How to control Internet access in home - East Valley Tribune: Business

How to control Internet access in home

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Posted: Friday, March 6, 2009 6:26 pm | Updated: 2:26 am, Sat Oct 8, 2011.

Data Doctors: Q. What is, how does it work, and is this an effective security tool? - Jim

Q. What is, how does it work, and is this an effective security tool? - Jim

A. OpenDNS is a company that offers an alternative way for your computer to get “directions” on the Internet and control exactly what is allowed to be accessed by your home or business network. This is one of those tools that has value for some and creates privacy concerns for others.

DNS stands for Domain Name System, and it is what translates our requests in plain English into the numeric Internet Protocol address system that the Internet works on. In other words, early on in the development of the Internet someone really smart realized that it would be much easier for us humans to remember names than numbers to access the information we sought.

Telling you to visit my Web site at has much greater value than telling you to visit my site at, although if you type those numbers in your browser you will also be taken to our Web site.

Think of the DNS servers as “traffic cops” that are giving all of us directions on how to get to our desired location on the Internet. Whenever you type a Web address into your browser, the first place that request goes to is to your primary DNS server so it can translate your request into an IP address and send you on your way.

By default, your primary DNS server is provided to you by your Internet Service Provider (ISP), and depending upon the size of the ISP, you may notice some performance increases by changing which “traffic cop” you go to.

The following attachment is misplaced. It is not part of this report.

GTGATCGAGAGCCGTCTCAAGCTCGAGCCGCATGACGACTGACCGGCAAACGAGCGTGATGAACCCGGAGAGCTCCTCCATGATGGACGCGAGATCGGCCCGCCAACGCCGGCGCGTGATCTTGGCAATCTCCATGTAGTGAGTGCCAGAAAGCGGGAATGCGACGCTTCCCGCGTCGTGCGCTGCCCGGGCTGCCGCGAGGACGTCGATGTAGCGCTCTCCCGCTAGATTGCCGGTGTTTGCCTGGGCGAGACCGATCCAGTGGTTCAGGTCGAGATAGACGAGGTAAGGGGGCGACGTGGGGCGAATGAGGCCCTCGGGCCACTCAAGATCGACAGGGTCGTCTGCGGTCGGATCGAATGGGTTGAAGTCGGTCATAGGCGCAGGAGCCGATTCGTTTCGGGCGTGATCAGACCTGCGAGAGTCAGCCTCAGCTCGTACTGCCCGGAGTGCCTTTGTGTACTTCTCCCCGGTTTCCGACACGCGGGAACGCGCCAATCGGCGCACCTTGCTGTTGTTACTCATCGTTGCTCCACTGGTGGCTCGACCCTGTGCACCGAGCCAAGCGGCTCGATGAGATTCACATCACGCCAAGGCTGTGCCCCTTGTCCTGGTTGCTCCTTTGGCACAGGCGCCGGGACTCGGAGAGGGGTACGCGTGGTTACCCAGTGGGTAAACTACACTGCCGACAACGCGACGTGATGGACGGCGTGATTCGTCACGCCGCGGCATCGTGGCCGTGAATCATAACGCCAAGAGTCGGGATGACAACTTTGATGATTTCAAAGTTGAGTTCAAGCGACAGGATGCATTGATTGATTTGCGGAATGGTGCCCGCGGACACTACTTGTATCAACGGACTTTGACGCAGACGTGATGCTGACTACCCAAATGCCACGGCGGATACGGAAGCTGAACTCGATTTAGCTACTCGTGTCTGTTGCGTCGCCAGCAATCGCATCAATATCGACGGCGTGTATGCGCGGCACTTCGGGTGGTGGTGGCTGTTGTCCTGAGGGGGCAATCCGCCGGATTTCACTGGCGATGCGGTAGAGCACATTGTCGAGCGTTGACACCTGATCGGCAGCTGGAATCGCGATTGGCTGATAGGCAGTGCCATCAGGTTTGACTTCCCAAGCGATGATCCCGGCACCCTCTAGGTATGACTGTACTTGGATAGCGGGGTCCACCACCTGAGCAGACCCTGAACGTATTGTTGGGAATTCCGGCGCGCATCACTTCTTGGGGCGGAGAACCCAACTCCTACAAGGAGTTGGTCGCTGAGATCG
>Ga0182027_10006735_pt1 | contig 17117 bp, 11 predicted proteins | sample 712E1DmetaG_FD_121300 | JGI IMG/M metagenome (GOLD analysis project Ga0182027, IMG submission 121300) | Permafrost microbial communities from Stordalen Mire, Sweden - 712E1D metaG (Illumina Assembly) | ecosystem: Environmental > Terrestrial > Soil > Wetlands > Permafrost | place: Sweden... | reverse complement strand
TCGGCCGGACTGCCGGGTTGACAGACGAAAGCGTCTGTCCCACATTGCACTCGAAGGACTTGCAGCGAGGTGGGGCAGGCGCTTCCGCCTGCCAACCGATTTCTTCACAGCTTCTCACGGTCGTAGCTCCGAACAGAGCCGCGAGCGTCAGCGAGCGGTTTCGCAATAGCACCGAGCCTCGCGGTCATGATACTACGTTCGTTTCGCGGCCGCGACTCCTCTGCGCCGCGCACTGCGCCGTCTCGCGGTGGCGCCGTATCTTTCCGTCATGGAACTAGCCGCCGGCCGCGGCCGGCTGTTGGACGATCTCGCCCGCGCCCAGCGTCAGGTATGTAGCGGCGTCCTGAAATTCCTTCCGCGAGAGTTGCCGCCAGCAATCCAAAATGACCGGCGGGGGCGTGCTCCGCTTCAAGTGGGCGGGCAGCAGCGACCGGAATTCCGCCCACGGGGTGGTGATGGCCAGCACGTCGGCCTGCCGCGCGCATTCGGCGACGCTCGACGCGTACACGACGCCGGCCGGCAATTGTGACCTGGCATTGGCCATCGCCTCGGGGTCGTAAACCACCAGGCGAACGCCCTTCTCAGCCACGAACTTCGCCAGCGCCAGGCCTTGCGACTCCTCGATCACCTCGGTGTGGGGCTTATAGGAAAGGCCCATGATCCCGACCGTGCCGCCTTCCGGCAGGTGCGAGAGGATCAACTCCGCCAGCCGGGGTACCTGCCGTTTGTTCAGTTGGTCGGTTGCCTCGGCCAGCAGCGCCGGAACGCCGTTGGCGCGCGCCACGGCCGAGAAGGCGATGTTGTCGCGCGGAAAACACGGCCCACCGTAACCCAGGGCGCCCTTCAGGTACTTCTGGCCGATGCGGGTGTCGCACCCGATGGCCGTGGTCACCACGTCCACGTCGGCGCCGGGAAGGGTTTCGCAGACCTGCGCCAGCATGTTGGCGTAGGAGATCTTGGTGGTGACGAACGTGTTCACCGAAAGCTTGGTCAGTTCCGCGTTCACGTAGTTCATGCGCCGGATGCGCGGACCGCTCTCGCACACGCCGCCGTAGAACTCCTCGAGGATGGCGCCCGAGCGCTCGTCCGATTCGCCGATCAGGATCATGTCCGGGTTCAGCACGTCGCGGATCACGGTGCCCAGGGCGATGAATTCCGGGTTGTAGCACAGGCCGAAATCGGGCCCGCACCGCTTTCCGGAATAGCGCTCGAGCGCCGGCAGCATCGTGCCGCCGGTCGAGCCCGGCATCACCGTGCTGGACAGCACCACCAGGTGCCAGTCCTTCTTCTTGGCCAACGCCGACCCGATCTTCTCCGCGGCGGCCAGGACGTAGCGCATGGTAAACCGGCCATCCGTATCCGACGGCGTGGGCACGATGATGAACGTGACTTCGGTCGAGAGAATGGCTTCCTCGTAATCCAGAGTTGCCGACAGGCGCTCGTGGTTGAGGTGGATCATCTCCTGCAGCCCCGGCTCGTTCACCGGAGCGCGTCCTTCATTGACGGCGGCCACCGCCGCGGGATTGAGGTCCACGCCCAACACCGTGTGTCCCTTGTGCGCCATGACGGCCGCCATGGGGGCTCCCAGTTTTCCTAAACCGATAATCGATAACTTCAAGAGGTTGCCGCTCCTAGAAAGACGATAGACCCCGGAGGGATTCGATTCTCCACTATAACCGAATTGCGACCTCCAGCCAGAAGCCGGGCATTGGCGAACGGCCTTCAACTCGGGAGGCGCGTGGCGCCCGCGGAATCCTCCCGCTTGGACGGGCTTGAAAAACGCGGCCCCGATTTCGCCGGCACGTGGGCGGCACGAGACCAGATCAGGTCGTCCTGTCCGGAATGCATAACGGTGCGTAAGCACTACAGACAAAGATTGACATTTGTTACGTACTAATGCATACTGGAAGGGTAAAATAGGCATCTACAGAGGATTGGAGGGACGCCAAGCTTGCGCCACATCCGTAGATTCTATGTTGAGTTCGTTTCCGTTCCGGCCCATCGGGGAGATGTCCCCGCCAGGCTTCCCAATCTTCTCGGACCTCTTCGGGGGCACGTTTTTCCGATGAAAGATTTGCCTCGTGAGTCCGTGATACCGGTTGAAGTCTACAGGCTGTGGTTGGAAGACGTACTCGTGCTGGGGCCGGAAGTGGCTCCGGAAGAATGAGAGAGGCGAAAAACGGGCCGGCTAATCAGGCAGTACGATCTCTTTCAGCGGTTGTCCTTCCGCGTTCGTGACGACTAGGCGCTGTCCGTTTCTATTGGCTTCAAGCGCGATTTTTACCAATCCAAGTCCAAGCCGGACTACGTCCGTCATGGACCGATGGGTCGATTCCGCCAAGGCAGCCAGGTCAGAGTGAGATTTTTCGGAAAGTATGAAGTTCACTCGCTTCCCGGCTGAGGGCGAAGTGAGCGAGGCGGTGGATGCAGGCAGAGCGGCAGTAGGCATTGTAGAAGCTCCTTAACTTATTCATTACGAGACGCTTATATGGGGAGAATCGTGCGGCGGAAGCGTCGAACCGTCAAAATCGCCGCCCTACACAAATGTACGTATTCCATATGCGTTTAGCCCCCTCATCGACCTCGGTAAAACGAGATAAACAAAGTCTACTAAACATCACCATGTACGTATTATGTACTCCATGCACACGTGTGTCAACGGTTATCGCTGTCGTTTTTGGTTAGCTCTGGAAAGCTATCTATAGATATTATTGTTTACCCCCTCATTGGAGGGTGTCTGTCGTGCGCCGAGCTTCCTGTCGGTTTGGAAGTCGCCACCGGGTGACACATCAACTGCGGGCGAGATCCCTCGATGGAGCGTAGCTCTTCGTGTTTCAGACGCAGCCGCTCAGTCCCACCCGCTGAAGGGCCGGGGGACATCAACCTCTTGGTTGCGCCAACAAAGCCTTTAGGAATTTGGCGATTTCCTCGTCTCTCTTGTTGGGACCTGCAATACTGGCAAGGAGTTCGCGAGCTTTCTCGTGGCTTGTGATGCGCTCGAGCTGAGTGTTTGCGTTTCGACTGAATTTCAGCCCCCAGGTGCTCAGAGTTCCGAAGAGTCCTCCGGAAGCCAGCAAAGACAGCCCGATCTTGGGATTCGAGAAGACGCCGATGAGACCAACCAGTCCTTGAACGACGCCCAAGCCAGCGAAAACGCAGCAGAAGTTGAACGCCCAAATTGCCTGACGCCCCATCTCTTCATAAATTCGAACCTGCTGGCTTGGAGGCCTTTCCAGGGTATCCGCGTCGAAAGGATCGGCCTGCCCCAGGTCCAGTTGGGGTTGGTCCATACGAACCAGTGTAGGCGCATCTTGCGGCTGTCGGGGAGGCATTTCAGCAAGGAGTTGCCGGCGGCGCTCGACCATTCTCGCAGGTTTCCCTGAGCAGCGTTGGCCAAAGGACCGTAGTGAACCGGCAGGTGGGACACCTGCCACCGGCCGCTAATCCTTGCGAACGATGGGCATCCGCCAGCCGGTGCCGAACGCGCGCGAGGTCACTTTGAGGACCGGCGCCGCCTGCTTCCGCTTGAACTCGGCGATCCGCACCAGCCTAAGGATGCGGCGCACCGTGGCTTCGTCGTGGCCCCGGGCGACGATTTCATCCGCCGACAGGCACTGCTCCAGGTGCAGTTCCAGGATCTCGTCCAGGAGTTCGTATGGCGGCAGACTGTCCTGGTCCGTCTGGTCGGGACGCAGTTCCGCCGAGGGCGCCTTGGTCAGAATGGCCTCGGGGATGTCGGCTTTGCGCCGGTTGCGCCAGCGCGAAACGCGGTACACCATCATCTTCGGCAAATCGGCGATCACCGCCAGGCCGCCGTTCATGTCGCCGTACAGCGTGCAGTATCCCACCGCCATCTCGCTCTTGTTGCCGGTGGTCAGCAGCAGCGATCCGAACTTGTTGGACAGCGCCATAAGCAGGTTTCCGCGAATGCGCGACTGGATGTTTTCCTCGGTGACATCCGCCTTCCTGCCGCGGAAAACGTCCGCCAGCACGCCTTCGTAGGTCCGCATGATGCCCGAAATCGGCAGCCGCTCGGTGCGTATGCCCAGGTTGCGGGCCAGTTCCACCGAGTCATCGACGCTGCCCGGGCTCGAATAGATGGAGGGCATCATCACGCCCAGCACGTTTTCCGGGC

One pitch for using is to speed up Internet access, because the service claims to perform the translation tasks quicker than bogged-down ISPs.

Another reason to consider is that you can control exactly what the DNS server will allow to be accessed by your computers. OpenDNS also automatically blocks known phishing sites, can resolve commonly misspelled URLs and is starting to block known botnet agents such as those spread by the Conficker virus.

A home user who has three computers and wants to filter what the kids see can change the DNS configuration on their broadband router and then log into their OpenDNS account to decide what each computer can and cannot access. This makes it much easier for both home and business users to control content across all computers from a single point.

Putting DNS control at the router level also eliminates the possibility that users can figure out how to bypass a locally installed filter or parental control program.

OpenDNS is really best used in the hands of a tech savvy network administrator. Trying to understand what all the settings do and how to set them isn’t for newbies. If you’re interested in using this service but lack the technical background, I highly recommend you get a trusted tech savvy friend or service provider to help you understand how best to use it in your situation.

Critics of this service seem to be most vocal about concerns surrounding privacy and advertising. This is a free service to the user. That’s because the information they gather from users’ surfing habits along with opportunities to insert advertising is how they make money.

If you have multiple computers on your network and want to see if changing the DNS would increase your speed, you can easily do a side-by-side test by changing just one of your computers to the OpenDNS servers. If you see a noticeable difference in getting to your primary Web sites, it may be worth converting your entire network over.

If you are more interested in the content controls you can also do a side-by-side test by changing only one computer, setting your filtering preferences, and then go about your business for a week or so. If the filtering configuration does not cause problems, you can modify the DNS settings on each computer (especially if you want different filtering levels for different computers) or make the changes global by modifying your router’s DNS settings.

Ken Colburn is president of Data Doctors Computer Services and host of the “Computer Corner” radio show, which can be heard at Readers may send questions to

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